Thanks to an easy-to-use inventory system you can keep track of Mr. Meyers' items and weapons. He can carry a number of different valuables, all of which take up room in his backpack, making it heavier and slowing his movements down when it gets too full. There are a huge assortment of weapons for getting the job done just the way you want including shotguns, machine guns, sniper rifles, grenade launchers, crossbows, grenades, pistols and even bazookas if you like to see the big fireworks. Any weapon can be obtained from dead bodies, bought, sold, or traded at the local weapons dealer. You can also buy different types of ammunition for each. Some items are available either all the time, others only for specific missions. Such items can include a directional microphone for listening in on conversations from afar, binoculars, a cell phone (to listen to your nagging wife), a camera, a handy wristwatch and even a jar of jam to get the local wildlife off your back. You can also carry different drinks since Saul does need to drink, and he also needs to sleep once in a while at the local motel. The motel can cost up to 50 Pesos a night, but when you choose to sleep there you don't actually get your own room to walk into. Instead the screen just goes black for about a second and then comes back with you all refreshed. It seems like the easy way out on the developer's part, but supposedly you can actually build your own house for 50,000 Pesos from the local architect.
The last useful bit of information that really adds to the gameplay is the faction system. There are seven different factions that will either love you, hate you, or be neutral towards you depending on your actions. These seven different factions include the government, guerrillas, mafia, bandits, Indians, CIA, and civilians. Each faction has their own specific vehicles that they drive, so avoiding the hostile ones isn't normally too difficult. Depending upon which missions you plan to partake in, and who you plan to randomly shoot on the street for fun, your standing with each faction will drastically change. Obviously being friends with the CIA and the government isn't going to sit to well with the mafia and bandits, especially when you are eliminating the mafia leaders. Each faction does have their own missions that you can choose, so you can easily join up with a different one providing for much replay value. You can also see them having small battles on jungle roads.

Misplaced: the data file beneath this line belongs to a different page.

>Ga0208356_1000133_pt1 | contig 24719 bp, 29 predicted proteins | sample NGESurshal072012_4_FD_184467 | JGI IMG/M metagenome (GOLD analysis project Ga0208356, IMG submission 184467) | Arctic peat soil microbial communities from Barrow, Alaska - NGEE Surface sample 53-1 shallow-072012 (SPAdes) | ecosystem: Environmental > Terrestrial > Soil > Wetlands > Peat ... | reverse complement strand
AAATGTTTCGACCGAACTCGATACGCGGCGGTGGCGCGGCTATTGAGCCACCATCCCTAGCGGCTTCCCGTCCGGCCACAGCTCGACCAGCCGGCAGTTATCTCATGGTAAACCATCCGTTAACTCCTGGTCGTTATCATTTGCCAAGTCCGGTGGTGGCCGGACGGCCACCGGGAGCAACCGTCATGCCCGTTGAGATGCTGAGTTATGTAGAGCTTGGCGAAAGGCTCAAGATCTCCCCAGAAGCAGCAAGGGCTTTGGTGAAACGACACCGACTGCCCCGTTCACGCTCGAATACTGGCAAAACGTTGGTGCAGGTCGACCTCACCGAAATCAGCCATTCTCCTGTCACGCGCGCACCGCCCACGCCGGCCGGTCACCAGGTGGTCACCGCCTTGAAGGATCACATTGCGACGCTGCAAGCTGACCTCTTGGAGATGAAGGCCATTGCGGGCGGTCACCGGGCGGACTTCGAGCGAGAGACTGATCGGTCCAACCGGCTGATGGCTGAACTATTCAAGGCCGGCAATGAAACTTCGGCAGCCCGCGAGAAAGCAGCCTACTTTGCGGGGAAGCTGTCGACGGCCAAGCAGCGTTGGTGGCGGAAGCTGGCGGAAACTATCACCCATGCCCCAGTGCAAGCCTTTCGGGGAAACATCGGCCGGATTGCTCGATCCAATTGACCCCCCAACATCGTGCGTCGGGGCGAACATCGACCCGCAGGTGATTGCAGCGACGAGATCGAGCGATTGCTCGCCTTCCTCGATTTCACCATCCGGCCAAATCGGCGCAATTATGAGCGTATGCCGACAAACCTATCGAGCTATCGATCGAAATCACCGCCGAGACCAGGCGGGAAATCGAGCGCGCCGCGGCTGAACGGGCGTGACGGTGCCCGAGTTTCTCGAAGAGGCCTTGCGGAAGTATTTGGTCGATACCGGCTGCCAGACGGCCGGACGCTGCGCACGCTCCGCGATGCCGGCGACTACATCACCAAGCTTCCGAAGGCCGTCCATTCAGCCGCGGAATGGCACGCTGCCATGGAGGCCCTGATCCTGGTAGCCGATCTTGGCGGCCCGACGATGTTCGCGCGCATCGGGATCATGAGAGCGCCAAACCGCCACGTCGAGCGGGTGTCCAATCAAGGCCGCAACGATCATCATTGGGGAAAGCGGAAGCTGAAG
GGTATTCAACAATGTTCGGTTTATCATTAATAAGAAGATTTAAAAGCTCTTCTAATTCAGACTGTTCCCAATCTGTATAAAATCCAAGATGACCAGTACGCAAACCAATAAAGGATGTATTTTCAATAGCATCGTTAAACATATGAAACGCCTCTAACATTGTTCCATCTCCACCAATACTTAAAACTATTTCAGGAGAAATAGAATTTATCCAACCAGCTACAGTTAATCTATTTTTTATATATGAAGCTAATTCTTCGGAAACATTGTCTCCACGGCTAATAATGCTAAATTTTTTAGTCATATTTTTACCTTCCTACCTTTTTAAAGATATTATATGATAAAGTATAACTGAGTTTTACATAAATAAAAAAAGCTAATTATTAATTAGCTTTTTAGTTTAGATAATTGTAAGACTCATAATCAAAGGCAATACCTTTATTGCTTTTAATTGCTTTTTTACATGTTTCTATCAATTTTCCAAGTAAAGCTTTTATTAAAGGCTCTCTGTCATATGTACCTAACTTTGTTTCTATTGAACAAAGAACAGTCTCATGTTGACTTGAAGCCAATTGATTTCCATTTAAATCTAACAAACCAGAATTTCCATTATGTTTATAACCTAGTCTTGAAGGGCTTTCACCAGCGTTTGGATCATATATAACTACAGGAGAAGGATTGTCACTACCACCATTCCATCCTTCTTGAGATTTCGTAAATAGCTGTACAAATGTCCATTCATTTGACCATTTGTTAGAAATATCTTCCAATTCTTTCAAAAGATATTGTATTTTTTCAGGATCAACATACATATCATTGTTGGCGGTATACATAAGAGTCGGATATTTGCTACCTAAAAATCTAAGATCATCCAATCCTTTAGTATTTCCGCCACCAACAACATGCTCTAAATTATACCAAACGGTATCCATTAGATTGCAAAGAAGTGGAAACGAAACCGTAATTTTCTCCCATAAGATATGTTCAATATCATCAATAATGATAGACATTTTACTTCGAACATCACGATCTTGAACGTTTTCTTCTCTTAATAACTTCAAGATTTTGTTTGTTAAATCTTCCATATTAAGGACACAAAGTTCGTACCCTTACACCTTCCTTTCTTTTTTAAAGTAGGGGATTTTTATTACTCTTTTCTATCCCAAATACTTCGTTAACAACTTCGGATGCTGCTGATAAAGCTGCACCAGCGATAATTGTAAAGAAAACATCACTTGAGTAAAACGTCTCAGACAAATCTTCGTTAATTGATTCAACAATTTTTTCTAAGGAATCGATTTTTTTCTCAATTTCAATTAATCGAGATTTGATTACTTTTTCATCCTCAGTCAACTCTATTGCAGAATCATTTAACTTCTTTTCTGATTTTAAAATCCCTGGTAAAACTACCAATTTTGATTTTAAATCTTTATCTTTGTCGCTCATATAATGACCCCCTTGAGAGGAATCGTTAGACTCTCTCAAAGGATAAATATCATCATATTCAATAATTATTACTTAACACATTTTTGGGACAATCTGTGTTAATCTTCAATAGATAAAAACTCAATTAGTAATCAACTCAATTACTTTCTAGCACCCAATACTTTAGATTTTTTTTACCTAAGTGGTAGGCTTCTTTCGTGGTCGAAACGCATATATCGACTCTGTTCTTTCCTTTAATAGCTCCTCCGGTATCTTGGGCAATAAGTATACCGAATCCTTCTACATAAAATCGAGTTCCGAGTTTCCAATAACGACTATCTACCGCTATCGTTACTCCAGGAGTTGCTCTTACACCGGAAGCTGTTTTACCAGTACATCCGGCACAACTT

So there you have it. We've listed, in detail, the many great points about this title. Frankly there sure are a lot of them, and when you list the good attributes of Boiling Point: Road to Hell you get the makings of one of the best games ever conceived. However, the bad side of Boiling Point completely outweighs the good points by making the game a terrible mess to play. There are bugs, bugs, and more bugs. So many, in fact, that we can't list them all here. For example, when parking your car on the road, other traffic and pedestrians will simply run right into it - they don't even attempt to go around or stop. It's even worse for pedestrians, because when you start up your car they automatically get crushed by your vehicle. Furthermore the first person shooter aspect of the game is very sloppy and poorly done. The controls feel stiff and there seems to be no actual hit detection system on your enemies. The vehicles handle just as badly, with stiff controls and a lack of any type of physics.